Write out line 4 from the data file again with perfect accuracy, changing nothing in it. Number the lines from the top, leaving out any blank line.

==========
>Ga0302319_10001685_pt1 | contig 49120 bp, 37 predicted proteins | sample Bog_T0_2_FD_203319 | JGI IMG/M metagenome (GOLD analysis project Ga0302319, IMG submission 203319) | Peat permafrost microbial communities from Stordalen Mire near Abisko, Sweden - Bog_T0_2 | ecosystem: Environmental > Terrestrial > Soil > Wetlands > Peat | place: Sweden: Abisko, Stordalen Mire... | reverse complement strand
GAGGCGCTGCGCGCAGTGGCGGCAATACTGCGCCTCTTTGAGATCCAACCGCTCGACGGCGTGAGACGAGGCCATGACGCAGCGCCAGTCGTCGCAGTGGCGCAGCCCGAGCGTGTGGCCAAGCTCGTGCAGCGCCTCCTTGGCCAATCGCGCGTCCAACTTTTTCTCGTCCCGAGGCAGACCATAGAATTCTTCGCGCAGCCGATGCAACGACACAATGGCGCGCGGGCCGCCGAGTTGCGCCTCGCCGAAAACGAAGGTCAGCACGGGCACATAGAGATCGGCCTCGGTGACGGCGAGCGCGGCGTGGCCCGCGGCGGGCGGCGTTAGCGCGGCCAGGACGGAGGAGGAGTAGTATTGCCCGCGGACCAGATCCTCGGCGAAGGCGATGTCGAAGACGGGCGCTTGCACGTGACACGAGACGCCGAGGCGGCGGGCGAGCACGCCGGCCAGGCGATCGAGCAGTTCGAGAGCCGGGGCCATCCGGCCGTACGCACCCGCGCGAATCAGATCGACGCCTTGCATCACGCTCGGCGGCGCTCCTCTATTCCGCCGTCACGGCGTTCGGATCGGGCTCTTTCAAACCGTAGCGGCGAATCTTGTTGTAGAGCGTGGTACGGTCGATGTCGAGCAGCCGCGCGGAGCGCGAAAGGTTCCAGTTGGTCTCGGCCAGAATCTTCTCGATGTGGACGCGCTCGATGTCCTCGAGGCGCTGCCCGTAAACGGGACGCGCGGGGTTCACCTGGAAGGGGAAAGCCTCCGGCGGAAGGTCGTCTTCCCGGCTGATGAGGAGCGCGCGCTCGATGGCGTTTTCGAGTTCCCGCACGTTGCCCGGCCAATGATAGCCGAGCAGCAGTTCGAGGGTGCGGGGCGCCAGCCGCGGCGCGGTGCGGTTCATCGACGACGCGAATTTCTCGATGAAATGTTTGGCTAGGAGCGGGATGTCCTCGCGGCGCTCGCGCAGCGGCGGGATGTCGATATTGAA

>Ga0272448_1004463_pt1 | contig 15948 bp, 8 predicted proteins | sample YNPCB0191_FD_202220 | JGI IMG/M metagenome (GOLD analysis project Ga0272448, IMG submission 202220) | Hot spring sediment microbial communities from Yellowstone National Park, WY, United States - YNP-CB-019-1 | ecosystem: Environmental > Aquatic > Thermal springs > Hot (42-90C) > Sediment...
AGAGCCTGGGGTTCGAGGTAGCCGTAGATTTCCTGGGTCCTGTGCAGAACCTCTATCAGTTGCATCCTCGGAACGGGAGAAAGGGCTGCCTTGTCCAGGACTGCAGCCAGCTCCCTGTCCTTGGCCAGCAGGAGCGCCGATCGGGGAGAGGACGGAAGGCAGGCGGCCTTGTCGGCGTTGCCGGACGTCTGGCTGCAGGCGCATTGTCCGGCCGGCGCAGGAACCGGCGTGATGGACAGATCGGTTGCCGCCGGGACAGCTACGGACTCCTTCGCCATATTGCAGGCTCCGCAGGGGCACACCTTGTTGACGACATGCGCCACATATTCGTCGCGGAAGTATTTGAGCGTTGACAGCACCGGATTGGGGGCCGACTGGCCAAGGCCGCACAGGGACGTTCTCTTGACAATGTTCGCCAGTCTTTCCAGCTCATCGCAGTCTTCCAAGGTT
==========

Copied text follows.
AGAGCCTGGGGTTCGAGGTAGCCGTAGATTTCCTGGGTCCTGTGCAGAACCTCTATCAGTTGCATCCTCGGAACGGGAGAAAGGGCTGCCTTGTCCAGGACTGCAGCCAGCTCCCTGTCCTTGGCCAGCAGGAGCGCCGATCGGGGAGAGGACGGAAGGCAGGCGGCCTTGTCGGCGTTGCCGGACGTCTGGCTGCAGGCGCATTGTCCGGCCGGCGCAGGAACCGGCGTGATGGACAGATCGGTTGCCGCCGGGACAGCTACGGACTCCTTCGCCATATTGCAGGCTCCGCAGGGGCACACCTTGTTGACGACATGCGCCACATATTCGTCGCGGAAGTATTTGAGCGTTGACAGCACCGGATTGGGGGCCGACTGGCCAAGGCCGCACAGGGACGTTCTCTTGACAATGTTCGCCAGTCTTTCCAGCTCATCGCAGTCTTCCAAGGTT